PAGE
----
Crash (1996): Cronenberg’s Controversial, Disputed Erotic Thriller (Masterpiece in My View)

Canadian maestro David Cronenberg, one of the most audacious filmmakers around, directed and scripted Crash, a highly-charged erotic psychological thriller, based on J. G. Ballard’s 1973 novel of the same name.

The tale centers on a film producer (James Spader) as he becomes involved with a group of symphorophiliacs–sexually aroused by car crashes.

The film co-stars Deborah Kara Unger, Elias Koteas, Holly Hunter, and Rosanna Arquette, all in top form.

The film generated heated controversy upon its release and opened to mixed and highly divergent reactions from critics. While some praised the film for its daring premise and originality, others criticized its combination of graphic sexuality and violence.

It premiered at the Cannes Film Festival, where it received the Special Jury Prize, a unique award that is distinct from the Jury Prize; it is not given annually. When then jury president Francis Ford Coppola announced the award “for originality, for daring and for audacity,” he stated it had been a controversial choice and that certain jury members, “did abstain very passionately.”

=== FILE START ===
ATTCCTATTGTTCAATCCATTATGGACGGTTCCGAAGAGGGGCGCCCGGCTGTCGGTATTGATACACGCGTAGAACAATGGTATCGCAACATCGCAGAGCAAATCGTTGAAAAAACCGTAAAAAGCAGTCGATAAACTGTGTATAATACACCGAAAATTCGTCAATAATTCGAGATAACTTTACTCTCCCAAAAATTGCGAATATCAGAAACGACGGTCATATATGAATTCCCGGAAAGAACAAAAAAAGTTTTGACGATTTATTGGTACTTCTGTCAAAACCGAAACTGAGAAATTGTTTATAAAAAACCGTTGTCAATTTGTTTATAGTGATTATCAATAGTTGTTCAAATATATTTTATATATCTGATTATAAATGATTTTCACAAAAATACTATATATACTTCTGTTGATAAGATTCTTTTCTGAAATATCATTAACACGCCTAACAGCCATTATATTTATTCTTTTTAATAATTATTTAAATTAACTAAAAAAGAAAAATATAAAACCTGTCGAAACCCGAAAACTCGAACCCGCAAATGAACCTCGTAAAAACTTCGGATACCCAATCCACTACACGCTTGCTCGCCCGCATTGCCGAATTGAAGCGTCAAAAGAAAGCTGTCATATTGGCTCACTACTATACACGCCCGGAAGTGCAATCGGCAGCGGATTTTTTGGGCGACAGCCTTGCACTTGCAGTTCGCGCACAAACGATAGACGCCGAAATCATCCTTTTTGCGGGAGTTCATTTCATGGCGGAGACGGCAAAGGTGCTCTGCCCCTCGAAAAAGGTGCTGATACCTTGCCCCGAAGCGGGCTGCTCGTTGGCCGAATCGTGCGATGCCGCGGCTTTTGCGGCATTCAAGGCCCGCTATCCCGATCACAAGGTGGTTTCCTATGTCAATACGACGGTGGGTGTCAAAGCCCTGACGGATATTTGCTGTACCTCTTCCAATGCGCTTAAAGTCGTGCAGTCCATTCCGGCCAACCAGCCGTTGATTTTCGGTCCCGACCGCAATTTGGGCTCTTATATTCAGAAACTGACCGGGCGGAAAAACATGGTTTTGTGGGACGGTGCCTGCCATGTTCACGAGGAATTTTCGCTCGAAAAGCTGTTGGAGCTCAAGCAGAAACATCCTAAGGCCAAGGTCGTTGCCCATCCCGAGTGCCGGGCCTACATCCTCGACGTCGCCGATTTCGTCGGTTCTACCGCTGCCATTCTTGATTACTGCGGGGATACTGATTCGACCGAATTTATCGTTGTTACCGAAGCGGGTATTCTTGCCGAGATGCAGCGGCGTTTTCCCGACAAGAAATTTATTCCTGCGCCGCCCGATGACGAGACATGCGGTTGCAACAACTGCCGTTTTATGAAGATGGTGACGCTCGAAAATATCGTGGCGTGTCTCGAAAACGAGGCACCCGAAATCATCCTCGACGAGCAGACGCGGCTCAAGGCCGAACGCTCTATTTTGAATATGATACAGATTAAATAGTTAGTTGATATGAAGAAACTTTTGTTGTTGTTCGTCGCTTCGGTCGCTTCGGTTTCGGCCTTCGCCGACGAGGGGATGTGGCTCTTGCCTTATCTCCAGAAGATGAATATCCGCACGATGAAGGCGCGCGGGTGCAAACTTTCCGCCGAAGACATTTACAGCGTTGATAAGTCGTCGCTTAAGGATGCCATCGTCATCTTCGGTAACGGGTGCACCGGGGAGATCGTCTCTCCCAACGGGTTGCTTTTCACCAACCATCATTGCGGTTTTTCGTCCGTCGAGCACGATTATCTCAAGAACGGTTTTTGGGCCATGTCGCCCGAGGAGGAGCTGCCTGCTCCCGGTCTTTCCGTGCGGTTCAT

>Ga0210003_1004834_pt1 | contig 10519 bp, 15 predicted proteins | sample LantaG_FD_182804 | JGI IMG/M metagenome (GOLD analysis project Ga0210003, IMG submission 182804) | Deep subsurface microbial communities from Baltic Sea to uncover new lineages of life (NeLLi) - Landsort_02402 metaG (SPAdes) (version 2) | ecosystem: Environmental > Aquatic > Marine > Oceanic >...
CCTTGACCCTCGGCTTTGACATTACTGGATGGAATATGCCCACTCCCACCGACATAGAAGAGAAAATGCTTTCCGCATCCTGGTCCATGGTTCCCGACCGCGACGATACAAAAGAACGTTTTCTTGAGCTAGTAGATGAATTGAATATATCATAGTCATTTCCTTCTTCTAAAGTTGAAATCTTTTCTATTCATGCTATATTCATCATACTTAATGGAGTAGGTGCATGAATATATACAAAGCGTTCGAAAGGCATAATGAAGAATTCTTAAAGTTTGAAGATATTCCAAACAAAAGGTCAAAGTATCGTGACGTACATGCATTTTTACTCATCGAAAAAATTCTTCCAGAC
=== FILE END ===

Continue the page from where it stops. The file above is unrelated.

Critical Status

It received six Genie Awards from the Academy of Canadian Cinema and Television, including awards for Cronenberg as director and screenwriter; the film was also nominated for Best Picture.

Narrative Premise

Film producer James Ballard and his detached wife Catherine are engaged in an open marriage. While the couple has various trysts, their own sex is unexciting. In fact, they get aroused by discussing intimate details of their extramarital sex.

Catherine recounts sex with a stranger in a prop plane hangar, which left her unsatisfied. When James replies he did not achieve satisfaction during his sexual encounter with his coworkers, Catherine says, “maybe the next one”.

While driving home from work late one night, James’s car collides head-on with another, killing its male passenger. While trapped in the fused wreckage, Dr. Helen Remington, the driver and the dead passenger’s wife, exposes a breast to James.

Trying to understand why they are so aroused by car wrecks, they go to one of Vaughan’s cult meetings/performance pieces, during which he recreates the car crash that killed James Dean in 1955–with authentic stunt drivers.